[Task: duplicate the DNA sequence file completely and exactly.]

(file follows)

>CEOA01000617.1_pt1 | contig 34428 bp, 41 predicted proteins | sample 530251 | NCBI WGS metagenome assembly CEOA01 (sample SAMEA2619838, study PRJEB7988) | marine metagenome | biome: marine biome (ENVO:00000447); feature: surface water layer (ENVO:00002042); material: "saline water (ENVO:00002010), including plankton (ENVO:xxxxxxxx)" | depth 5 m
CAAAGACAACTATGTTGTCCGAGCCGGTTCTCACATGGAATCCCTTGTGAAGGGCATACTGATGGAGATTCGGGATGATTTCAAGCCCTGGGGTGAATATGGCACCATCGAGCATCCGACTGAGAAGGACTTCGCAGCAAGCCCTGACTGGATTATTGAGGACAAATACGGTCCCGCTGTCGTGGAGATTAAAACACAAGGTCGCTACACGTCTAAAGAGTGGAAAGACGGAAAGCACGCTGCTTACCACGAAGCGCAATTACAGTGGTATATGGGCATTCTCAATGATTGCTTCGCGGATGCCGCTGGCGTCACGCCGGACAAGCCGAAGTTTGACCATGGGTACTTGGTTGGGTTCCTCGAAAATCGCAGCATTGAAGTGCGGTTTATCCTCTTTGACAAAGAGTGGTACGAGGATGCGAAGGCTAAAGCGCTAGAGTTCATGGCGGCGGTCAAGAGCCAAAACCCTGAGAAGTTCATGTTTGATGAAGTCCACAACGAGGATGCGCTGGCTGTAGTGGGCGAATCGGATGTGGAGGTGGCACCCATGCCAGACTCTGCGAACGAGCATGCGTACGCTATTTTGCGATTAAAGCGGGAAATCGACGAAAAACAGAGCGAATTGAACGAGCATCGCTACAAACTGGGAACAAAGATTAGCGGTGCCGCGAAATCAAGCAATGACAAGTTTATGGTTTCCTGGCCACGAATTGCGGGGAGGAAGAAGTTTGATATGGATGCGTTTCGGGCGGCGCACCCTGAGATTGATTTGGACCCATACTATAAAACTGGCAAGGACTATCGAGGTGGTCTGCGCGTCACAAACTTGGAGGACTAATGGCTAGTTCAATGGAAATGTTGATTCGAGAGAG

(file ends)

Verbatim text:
>CEOA01000617.1_pt1 | contig 34428 bp, 41 predicted proteins | sample 530251 | NCBI WGS metagenome assembly CEOA01 (sample SAMEA2619838, study PRJEB7988) | marine metagenome | biome: marine biome (ENVO:00000447); feature: surface water layer (ENVO:00002042); material: "saline water (ENVO:00002010), including plankton (ENVO:xxxxxxxx)" | depth 5 m
CAAAGACAACTATGTTGTCCGAGCCGGTTCTCACATGGAATCCCTTGTGAAGGGCATACTGATGGAGATTCGGGATGATTTCAAGCCCTGGGGTGAATATGGCACCATCGAGCATCCGACTGAGAAGGACTTCGCAGCAAGCCCTGACTGGATTATTGAGGACAAATACGGTCCCGCTGTCGTGGAGATTAAAACACAAGGTCGCTACACGTCTAAAGAGTGGAAAGACGGAAAGCACGCTGCTTACCACGAAGCGCAATTACAGTGGTATATGGGCATTCTCAATGATTGCTTCGCGGATGCCGCTGGCGTCACGCCGGACAAGCCGAAGTTTGACCATGGGTACTTGGTTGGGTTCCTCGAAAATCGCAGCATTGAAGTGCGGTTTATCCTCTTTGACAAAGAGTGGTACGAGGATGCGAAGGCTAAAGCGCTAGAGTTCATGGCGGCGGTCAAGAGCCAAAACCCTGAGAAGTTCATGTTTGATGAAGTCCACAACGAGGATGCGCTGGCTGTAGTGGGCGAATCGGATGTGGAGGTGGCACCCATGCCAGACTCTGCGAACGAGCATGCGTACGCTATTTTGCGATTAAAGCGGGAAATCGACGAAAAACAGAGCGAATTGAACGAGCATCGCTACAAACTGGGAACAAAGATTAGCGGTGCCGCGAAATCAAGCAATGACAAGTTTATGGTTTCCTGGCCACGAATTGCGGGGAGGAAGAAGTTTGATATGGATGCGTTTCGGGCGGCGCACCCTGAGATTGATTTGGACCCATACTATAAAACTGGCAAGGACTATCGAGGTGGTCTGCGCGTCACAAACTTGGAGGACTAATGGCTAGTTCAATGGAAATGTTGATTCGAGAGAG